Penny Dreadful #1
Based on the series created by John Logan
Written by Chris King
Illustrated by Jesus Hervas
Colors by Jason Wordie
Letters by Rob Steen
The Awakening, Part 1 of 4- Ethan Chandler finds himself unable to move on. As he searches desperately for meaning in a world without Vanessa, ancient words echo across the centuries, and he is called on once again to take up arms against the creatures crawling out of the night! The sell-out and critically acclaimed comic series returns! Continues the story directly after the shocking events of Penny Dreadful’s season three TV finale! Features Ethan Chandler, Sir Malcolm Murray, Ferdinand Lyle and Lily!
The concept of the “team up” isn’t just for superheroes… In the Showtime series Penny Dreadful, creator John Logan put forward the concept of literature’s most fearsome figures of Gothic horror coming together to save the world, or burn it to the ground. The series centered mostly around the tragic figure of Miss Vanessa Ives, a witch who has been chosen by Lucifer to be his bride on Earth and perfectly portrayed by Eva Greene. The show opens with Vanessa joined with Sir Malcolm as they try to track down the vampire who has abducted the nobleman’s daughter Mina. Over the course of the series, Sir Malcolm and Miss Ives are joined by werewolf Ethan Chandler, Dr. Victor Frankenstein, and the immortal and perpetually bored Dorian Gray. If it all sounds a little too close to The League of Extraordinary Gentlemen, don’t worry… neither the invisible man nor Captain Nemo has put in an appearance. Yet.
Titan Comics had previously put out a prequel mini-series, highlighting the activities of Miss Ives and Lord Malcolm as they follow the trail of Dracula. This inaugural issue marks the opening of an ongoing series that picks up after the tragic events of the series, which ended after three seasons. Now, be prepared for heavy use of the word “tragic” and subsequent synonyms… given the natures of these characters and their source material, one thing we can be sure of is that there isn’t much chance of a happily ever after for any of them.
While Sir Malcolm and Ethan still try to come to terms with the events that wrapped up the show, and their resulting feelings of guilt, events around them show no indication of settling down into something resembling normal. Ethan pays a visit to psychiatrist Dr. Seward, who had been counseling Vanessa for a time and had become acquainted with the true and dark nature of the world. Sir Malcolm carries his own weight of responsibility, as he continues to struggle with the fact that he was unable to save his daughter Mina, as well as a list of losses the length of his walking stick.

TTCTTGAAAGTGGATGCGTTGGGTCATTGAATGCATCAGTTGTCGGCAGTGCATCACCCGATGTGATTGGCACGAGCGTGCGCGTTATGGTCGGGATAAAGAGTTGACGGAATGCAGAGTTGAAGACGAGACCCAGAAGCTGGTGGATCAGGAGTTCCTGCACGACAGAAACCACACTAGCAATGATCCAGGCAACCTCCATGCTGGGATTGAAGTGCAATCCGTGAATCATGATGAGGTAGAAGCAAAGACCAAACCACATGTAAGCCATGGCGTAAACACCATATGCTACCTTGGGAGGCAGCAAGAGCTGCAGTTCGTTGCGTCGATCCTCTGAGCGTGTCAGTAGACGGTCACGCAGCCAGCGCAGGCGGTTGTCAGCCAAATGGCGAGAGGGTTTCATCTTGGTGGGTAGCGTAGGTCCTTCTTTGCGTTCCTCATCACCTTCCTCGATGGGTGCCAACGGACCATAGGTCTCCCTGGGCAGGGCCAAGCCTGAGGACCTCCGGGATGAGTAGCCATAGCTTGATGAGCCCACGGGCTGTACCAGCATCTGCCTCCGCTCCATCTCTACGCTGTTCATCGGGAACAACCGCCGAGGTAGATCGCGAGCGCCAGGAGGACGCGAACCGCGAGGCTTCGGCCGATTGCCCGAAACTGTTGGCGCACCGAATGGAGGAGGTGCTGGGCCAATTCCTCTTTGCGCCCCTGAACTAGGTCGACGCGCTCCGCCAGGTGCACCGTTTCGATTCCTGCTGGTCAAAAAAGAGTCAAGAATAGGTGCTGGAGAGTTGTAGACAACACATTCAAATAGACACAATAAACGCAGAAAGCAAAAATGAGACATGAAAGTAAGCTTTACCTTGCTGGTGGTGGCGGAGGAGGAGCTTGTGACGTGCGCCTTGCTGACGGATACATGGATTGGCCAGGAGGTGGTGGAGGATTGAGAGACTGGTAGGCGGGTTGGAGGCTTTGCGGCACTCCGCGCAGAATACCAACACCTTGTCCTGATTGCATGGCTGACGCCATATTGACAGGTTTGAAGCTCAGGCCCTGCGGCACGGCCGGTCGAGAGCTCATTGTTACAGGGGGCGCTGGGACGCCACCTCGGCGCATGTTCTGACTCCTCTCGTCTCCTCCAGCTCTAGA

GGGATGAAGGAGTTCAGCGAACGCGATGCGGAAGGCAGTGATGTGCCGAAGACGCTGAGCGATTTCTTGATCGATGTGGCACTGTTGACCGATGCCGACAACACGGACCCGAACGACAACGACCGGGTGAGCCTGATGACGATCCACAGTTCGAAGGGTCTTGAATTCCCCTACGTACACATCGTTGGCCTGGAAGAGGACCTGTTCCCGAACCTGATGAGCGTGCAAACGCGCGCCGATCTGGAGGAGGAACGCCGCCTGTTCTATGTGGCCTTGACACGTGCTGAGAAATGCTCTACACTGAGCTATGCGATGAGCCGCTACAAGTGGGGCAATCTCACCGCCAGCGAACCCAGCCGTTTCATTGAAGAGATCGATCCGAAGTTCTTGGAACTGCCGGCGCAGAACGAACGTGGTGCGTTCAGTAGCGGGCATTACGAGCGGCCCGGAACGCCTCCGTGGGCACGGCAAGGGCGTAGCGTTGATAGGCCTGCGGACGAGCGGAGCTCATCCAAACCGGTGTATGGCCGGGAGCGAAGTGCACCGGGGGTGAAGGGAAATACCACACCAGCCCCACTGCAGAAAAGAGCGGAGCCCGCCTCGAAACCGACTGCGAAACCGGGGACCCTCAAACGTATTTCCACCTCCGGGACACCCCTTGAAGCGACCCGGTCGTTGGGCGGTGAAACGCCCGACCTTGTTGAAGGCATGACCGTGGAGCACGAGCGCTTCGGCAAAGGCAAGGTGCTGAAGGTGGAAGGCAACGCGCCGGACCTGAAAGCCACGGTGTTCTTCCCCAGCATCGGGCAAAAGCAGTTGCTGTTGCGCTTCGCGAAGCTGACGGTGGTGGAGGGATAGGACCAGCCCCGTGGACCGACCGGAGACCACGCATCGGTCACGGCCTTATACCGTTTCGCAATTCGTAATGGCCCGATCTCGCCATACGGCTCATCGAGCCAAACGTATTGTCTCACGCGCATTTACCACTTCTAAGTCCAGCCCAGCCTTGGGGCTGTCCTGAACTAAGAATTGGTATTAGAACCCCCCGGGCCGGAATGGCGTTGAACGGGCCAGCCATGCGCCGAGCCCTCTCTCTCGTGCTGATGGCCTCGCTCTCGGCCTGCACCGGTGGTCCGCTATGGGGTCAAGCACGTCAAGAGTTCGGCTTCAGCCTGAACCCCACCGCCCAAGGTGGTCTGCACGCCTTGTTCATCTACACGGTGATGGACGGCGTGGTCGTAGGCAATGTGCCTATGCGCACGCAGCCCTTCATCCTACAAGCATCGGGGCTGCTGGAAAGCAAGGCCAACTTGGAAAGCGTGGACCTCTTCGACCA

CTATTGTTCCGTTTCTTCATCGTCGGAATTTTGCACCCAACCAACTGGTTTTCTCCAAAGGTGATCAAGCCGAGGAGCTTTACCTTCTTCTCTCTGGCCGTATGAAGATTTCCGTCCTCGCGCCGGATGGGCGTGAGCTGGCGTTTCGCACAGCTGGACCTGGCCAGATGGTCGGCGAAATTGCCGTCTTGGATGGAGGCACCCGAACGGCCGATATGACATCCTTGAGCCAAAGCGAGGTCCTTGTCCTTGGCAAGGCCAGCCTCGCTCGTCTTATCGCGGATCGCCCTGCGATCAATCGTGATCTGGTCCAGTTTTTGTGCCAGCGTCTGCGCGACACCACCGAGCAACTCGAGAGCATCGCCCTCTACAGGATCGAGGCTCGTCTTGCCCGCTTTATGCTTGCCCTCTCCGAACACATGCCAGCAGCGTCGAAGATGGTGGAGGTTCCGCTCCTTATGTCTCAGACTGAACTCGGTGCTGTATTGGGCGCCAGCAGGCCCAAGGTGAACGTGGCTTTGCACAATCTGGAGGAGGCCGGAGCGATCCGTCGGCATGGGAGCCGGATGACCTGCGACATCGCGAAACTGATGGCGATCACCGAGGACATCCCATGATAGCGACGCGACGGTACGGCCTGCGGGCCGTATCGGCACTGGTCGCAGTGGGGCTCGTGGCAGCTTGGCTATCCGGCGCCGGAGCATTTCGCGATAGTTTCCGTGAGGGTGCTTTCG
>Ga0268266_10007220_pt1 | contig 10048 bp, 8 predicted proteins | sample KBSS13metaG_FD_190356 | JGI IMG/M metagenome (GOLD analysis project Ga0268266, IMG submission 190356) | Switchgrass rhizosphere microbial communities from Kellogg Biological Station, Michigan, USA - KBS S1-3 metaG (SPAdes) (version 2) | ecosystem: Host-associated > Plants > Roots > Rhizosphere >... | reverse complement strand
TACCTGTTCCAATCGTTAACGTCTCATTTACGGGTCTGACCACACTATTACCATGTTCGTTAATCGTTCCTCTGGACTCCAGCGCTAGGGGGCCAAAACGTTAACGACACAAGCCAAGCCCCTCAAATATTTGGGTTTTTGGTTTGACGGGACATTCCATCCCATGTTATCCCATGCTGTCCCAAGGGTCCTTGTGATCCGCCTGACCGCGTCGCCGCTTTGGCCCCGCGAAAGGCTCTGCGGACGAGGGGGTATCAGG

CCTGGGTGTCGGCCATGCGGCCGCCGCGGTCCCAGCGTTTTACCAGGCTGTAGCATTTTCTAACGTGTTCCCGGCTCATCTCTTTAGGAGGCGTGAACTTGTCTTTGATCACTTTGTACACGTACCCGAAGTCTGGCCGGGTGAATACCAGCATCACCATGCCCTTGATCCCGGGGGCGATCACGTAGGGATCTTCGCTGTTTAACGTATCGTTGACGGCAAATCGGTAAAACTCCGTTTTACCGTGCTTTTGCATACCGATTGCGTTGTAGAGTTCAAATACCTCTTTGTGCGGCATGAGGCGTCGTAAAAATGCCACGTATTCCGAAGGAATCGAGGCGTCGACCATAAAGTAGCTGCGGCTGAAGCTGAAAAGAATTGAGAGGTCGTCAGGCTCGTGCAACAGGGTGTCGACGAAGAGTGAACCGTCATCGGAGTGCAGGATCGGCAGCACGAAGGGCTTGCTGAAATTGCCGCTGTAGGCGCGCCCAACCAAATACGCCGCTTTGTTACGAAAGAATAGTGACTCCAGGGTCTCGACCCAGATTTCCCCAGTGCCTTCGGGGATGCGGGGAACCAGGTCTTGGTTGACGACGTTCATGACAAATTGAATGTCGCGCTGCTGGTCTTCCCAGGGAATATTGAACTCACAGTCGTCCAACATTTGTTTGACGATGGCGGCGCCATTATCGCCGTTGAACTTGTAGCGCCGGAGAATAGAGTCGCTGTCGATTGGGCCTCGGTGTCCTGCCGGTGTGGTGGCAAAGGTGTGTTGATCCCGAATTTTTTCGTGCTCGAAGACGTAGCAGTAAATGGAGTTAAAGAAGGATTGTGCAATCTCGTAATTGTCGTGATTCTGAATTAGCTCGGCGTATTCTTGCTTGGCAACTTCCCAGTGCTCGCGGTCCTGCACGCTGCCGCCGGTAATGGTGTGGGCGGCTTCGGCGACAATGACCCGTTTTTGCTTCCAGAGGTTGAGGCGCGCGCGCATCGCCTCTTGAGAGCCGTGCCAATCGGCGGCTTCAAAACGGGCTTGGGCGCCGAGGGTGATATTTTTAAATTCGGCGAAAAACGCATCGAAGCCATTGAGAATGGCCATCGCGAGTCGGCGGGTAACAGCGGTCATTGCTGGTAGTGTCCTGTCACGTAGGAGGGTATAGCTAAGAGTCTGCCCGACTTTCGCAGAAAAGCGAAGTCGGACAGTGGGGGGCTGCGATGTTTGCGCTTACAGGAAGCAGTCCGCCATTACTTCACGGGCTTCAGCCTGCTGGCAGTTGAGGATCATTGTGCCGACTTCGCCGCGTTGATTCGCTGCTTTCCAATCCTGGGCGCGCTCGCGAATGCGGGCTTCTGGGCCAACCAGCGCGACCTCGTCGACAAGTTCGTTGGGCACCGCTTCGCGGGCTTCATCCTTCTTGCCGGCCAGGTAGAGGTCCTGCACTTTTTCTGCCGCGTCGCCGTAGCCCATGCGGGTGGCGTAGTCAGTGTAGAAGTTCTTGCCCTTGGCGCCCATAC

Lest we think this story is going to revolve around a group of people wallowing in despair and self-recrimination, we find ourselves transported to Cairo, where an expedition has uncovered an ancient crypt. The crypt entombs the mummified remains of Belial, loyal servant of Set, where he waits for the opportunity to continue his service to the Lord of the Underworld. That awakening is at hand, and heralds the apocalyptic battle between Set and the combined might of Amun-Ra and Amunet.
Penny Dreadful the show did a great job of maintaining the depressingly oppressive atmosphere of Gothic horror. None of the main characters can truly claim to be “good guys”, however they each feel the burden of responsibility for their true nature in their own way. While it is too early to tell whether or not this ongoing comic series will uphold that standard, I can say that between the art and the writing, the creative team of Chris King and Jesus Hervas are off to a good and solid start.
King presents these deeply damaged characters in all of their flawed glory as they wallow rather than seek any kind of redemption. It’ll be interesting to see how they move on, and how other characters will be woven back into the plot. Dr. Frankenstein was left dealing with his own issues, mainly the realization that he’d released true monsters into the world, compounded by a growing opiate addiction. Lilly, former prostitute and tuberculosis victim, as well as one of said monsters (she died, Victor brought her back… it was a thing), has opened her eyes to the possibilities offered to someone with the determination and lack of moral compunction to rule from atop a pile of corpses.
King’s narrative is given a helping hand by the art of Jesus Hervas. He captures the tone and setting of the story without falling victim to the urge to keep all characters too close to real in appearance. Where an artist tasked with adapting television or movies to a comic book format might feel inclined to make the characters almost photorealistic, Hervas manages to strike a balance. Everyone is readily recognizable, but it’s done more in keeping with his artistic style and doesn’t come across as some slavish attempt to simply put pictures of celebrities in his work.
Fans of stories embracing darker tones and deeper emotional twists, take a good long look at Penny Dreadful… But if you haven’t seen the show, I’d highly recommend binging your way through that (it’s on Netflix) first, and then diving into the comics. There’s a LOT that’s gone before the events being set up in this title, and you wouldn’t want to miss out on any of that. Once that’s done, yes, I give this comic a big thumbs up…
Which, given the tendency of some of the people in these stories to bite things off, could be a little risky.